Berbera faces South Yemen across the strategic Bab al Mandab Strait, past which some 4 million barrels of oil flow daily. The UAE military is training Somaliland forces and creating an air and naval facility to protect shipping.
DP World was also developing the port of Bosaso in Puntland, another Somali breakaway region, and was discussing involvement in a third Somali port in Barawe. The Somali ports compliment a UAE military base in Eritrea’s Assab as well as various facilities in Yemen.
“Money and politics make a combustible mix: If you don’t get the formula right, it can blow up in your face,” analysts Adam Ereli and Theodore Karasik warned in a recent Foreign Policy article about the role of sovereign wealth funds in relations between Russia and the Gulf.
In one instance, Kirill Dmitriev, a close associate of President Vladimir Putin and the head of Russia’s sovereign wealth fund, the Russian Direct Investment Fund (RDIF), met in early January 2017l in the Seychelles with Blackwater founder Erik Prince, a supporter of President Donald J. Trump and the brother of US Education Secretary Betsy DeVos in an effort to create a US-Russian back channel. The meeting, days before Mr. Trump’s inauguration, was arranged by UAE Crown Prince Mohammed bin Zayed.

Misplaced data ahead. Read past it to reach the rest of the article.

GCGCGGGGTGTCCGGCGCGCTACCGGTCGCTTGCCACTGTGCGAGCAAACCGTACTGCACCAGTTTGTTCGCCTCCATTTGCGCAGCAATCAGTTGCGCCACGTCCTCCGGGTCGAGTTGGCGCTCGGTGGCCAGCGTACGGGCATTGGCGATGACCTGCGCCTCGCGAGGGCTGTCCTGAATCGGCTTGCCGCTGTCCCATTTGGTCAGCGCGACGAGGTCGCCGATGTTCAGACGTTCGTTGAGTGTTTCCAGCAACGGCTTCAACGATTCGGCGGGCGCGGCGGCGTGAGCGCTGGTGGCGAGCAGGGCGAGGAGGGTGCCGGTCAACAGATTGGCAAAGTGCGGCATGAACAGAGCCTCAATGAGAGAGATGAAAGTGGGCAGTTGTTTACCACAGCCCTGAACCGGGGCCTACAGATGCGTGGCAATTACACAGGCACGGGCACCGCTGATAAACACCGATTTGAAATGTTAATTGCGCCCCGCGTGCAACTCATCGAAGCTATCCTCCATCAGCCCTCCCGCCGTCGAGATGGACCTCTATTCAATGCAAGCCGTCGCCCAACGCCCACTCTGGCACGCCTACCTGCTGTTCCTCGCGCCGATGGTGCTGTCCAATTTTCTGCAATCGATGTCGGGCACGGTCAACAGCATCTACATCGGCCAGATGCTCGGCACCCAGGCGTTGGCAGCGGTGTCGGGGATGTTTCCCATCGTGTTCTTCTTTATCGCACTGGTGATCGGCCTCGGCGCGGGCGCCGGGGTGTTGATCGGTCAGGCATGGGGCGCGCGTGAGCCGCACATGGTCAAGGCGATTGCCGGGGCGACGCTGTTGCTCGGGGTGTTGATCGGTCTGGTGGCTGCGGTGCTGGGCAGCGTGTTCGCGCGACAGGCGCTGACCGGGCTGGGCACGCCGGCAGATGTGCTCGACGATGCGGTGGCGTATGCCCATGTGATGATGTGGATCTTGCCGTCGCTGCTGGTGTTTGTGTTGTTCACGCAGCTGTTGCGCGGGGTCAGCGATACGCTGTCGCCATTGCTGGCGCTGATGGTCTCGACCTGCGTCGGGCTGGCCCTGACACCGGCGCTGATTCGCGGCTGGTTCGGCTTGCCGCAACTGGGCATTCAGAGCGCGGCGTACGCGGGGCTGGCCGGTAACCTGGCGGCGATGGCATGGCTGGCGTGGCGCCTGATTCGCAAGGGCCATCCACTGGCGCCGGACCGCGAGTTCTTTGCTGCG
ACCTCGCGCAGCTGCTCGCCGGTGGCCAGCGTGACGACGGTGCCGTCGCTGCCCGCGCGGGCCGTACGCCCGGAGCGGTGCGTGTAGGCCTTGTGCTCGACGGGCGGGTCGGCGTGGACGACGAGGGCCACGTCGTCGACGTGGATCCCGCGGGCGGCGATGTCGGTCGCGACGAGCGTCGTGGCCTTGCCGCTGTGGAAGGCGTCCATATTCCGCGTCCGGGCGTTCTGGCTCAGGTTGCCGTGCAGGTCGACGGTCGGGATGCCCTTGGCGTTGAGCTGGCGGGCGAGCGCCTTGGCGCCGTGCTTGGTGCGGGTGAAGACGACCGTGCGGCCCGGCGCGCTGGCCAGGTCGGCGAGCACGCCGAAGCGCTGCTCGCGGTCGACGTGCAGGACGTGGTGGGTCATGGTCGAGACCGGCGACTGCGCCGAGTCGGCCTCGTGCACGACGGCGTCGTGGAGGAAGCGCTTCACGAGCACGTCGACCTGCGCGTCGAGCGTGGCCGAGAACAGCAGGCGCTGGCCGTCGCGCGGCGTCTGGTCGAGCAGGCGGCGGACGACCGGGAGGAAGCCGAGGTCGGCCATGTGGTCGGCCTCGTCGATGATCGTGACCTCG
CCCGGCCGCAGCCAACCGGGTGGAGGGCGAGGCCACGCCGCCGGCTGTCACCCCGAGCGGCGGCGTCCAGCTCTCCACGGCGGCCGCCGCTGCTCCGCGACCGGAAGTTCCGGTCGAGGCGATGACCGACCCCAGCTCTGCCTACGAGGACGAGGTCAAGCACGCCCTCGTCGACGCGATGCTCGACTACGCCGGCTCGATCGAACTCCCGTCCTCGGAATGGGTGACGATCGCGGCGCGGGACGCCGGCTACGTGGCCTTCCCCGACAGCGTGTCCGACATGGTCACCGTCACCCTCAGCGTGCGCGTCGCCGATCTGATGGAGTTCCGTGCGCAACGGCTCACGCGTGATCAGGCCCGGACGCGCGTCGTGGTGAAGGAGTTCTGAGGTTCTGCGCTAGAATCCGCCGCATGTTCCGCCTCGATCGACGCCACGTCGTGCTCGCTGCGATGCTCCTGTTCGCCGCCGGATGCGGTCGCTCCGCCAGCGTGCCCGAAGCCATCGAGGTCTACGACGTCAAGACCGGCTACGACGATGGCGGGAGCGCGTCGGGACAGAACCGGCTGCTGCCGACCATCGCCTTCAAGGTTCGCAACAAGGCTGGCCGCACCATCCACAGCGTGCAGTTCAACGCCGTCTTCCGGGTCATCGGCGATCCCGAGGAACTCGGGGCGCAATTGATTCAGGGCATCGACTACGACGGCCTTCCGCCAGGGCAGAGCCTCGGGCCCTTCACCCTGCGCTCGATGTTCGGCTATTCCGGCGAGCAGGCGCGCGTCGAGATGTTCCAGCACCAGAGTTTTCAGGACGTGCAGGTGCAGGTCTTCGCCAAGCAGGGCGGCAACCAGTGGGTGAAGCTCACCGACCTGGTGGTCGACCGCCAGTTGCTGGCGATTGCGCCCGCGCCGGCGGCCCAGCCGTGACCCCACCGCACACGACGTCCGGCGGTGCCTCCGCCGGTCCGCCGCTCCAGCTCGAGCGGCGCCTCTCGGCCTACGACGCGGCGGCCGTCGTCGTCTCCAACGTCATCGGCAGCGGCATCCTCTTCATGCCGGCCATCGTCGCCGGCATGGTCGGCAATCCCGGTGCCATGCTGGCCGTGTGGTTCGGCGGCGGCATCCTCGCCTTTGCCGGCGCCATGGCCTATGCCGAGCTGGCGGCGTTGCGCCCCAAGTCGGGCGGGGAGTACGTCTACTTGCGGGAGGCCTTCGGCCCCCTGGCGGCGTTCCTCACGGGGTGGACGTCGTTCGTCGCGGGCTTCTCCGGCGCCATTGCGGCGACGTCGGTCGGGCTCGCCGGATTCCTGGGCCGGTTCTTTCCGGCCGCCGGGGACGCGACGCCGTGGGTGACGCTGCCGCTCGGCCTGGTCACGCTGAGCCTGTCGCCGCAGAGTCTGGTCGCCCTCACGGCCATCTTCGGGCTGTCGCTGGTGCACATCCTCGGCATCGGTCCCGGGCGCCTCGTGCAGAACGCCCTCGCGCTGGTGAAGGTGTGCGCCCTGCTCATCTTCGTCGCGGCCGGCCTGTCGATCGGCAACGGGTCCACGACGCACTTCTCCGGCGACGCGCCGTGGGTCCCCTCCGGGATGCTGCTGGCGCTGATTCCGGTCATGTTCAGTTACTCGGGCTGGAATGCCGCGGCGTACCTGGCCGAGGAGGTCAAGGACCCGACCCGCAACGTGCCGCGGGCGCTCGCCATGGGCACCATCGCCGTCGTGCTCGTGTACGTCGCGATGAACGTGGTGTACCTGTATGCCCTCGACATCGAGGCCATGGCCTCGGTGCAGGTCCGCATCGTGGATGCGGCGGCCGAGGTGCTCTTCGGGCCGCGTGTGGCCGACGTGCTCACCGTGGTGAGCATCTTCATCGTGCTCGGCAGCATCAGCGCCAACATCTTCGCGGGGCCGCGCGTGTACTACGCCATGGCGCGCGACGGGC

The meeting occurred as UAE, Saudi and other Gulf sovereign funds as well as DP World earmarked $20 billion for investments in infrastructure, energy, transportation, and military production through RDIF as a way of strengthening relations with Russia. RDIF is one of several Russian entities sanctioned by the US Treasury.
“Even if allowances are made for sectorial and geographic diversification, the level of allocations to these markets is out of proportion to their size and viability,” Messrs. Ereli and Karasik said. In a separate article for The Jamestown Foundation, Mr. Karasik argued that “the Gulf states are using their economic strength to flex their political muscle, in order to invest in Russia at a time when Moscow’s embattled economy is struggling with low oil prices.”
Debate about the political role of sovereign wealth funds subsided with the adoption of the Santiago Principles. Those principles are currently being flaunted in an environment of greater economic nationalism, reduced US emphasis on transparency and democratic values, Russian and Chinese focus on economic benefit, and Gulf governments that have become more assertive in flexing their muscles and asserting themselves internationally.
Gulf sovereign wealth funds have learnt the lessons of DP World’s US experience and are likely to be more cautious in ensuring that potential future investments in the US do not challenge Mr. Trump’s America First principle as well as his emphasis on security. Elsewhere, they operate in an environment in which the Santiago Principles fall by the wayside and governments face little criticism of their use of sovereign wealth funds as geopolitical tools.